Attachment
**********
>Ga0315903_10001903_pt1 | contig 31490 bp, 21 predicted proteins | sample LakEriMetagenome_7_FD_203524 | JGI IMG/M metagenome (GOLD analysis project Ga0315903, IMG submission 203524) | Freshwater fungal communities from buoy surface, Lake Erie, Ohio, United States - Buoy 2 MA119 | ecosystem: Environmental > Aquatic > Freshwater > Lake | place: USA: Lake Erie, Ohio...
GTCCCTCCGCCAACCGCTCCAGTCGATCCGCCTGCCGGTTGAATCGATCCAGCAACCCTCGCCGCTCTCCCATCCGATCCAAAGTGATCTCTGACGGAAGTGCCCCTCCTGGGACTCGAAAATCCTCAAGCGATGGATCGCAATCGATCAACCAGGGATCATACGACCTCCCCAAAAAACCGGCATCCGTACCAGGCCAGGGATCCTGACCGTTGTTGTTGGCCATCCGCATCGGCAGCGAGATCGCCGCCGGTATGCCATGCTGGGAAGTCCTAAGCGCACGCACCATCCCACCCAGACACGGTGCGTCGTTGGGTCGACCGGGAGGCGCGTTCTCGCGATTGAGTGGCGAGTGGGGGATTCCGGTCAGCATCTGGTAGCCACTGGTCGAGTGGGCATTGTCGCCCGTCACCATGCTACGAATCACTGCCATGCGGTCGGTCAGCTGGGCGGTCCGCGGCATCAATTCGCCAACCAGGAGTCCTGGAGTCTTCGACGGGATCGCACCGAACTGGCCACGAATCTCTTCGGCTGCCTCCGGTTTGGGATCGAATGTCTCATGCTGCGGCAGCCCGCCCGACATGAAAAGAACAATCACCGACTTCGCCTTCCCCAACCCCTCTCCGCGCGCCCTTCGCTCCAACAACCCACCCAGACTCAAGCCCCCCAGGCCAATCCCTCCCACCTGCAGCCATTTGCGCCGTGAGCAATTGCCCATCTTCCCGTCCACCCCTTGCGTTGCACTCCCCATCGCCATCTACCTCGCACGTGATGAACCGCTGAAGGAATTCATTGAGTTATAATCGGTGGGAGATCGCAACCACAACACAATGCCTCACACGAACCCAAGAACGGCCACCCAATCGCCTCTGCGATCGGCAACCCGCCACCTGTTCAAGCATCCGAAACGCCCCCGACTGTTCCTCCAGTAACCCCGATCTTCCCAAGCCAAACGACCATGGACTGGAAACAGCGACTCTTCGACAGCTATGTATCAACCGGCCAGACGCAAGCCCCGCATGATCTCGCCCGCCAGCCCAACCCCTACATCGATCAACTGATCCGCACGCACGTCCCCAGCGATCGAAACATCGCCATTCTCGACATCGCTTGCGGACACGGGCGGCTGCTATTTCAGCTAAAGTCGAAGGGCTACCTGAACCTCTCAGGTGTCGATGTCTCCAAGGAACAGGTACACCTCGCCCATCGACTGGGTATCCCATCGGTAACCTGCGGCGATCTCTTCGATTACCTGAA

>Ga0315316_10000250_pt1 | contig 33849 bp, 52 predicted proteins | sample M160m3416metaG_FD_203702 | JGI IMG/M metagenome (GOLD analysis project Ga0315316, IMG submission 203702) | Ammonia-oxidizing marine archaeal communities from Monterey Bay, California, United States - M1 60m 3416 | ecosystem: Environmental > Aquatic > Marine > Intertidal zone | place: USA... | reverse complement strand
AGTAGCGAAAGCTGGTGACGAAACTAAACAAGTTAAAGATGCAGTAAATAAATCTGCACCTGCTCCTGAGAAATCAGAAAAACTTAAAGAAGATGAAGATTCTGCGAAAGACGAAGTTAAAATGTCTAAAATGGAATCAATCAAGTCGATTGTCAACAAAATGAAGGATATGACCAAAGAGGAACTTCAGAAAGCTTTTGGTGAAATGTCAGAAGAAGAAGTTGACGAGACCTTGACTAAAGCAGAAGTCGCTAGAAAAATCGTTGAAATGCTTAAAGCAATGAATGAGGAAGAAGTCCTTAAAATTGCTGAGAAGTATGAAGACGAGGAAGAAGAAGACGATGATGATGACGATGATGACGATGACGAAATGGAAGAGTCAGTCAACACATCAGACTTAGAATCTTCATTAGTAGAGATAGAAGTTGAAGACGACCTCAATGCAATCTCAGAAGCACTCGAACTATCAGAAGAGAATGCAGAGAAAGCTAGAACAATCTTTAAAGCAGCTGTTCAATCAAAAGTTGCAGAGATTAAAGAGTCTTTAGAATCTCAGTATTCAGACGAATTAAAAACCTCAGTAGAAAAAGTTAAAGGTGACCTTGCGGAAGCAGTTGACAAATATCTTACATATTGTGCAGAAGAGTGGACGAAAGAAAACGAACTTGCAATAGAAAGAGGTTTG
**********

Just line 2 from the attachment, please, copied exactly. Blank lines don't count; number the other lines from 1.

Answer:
GTCCCTCCGCCAACCGCTCCAGTCGATCCGCCTGCCGGTTGAATCGATCCAGCAACCCTCGCCGCTCTCCCATCCGATCCAAAGTGATCTCTGACGGAAGTGCCCCTCCTGGGACTCGAAAATCCTCAAGCGATGGATCGCAATCGATCAACCAGGGATCATACGACCTCCCCAAAAAACCGGCATCCGTACCAGGCCAGGGATCCTGACCGTTGTTGTTGGCCATCCGCATCGGCAGCGAGATCGCCGCCGGTATGCCATGCTGGGAAGTCCTAAGCGCACGCACCATCCCACCCAGACACGGTGCGTCGTTGGGTCGACCGGGAGGCGCGTTCTCGCGATTGAGTGGCGAGTGGGGGATTCCGGTCAGCATCTGGTAGCCACTGGTCGAGTGGGCATTGTCGCCCGTCACCATGCTACGAATCACTGCCATGCGGTCGGTCAGCTGGGCGGTCCGCGGCATCAATTCGCCAACCAGGAGTCCTGGAGTCTTCGACGGGATCGCACCGAACTGGCCACGAATCTCTTCGGCTGCCTCCGGTTTGGGATCGAATGTCTCATGCTGCGGCAGCCCGCCCGACATGAAAAGAACAATCACCGACTTCGCCTTCCCCAACCCCTCTCCGCGCGCCCTTCGCTCCAACAACCCACCCAGACTCAAGCCCCCCAGGCCAATCCCTCCCACCTGCAGCCATTTGCGCCGTGAGCAATTGCCCATCTTCCCGTCCACCCCTTGCGTTGCACTCCCCATCGCCATCTACCTCGCACGTGATGAACCGCTGAAGGAATTCATTGAGTTATAATCGGTGGGAGATCGCAACCACAACACAATGCCTCACACGAACCCAAGAACGGCCACCCAATCGCCTCTGCGATCGGCAACCCGCCACCTGTTCAAGCATCCGAAACGCCCCCGACTGTTCCTCCAGTAACCCCGATCTTCCCAAGCCAAACGACCATGGACTGGAAACAGCGACTCTTCGACAGCTATGTATCAACCGGCCAGACGCAAGCCCCGCATGATCTCGCCCGCCAGCCCAACCCCTACATCGATCAACTGATCCGCACGCACGTCCCCAGCGATCGAAACATCGCCATTCTCGACATCGCTTGCGGACACGGGCGGCTGCTATTTCAGCTAAAGTCGAAGGGCTACCTGAACCTCTCAGGTGTCGATGTCTCCAAGGAACAGGTACACCTCGCCCATCGACTGGGTATCCCATCGGTAACCTGCGGCGATCTCTTCGATTACCTGAA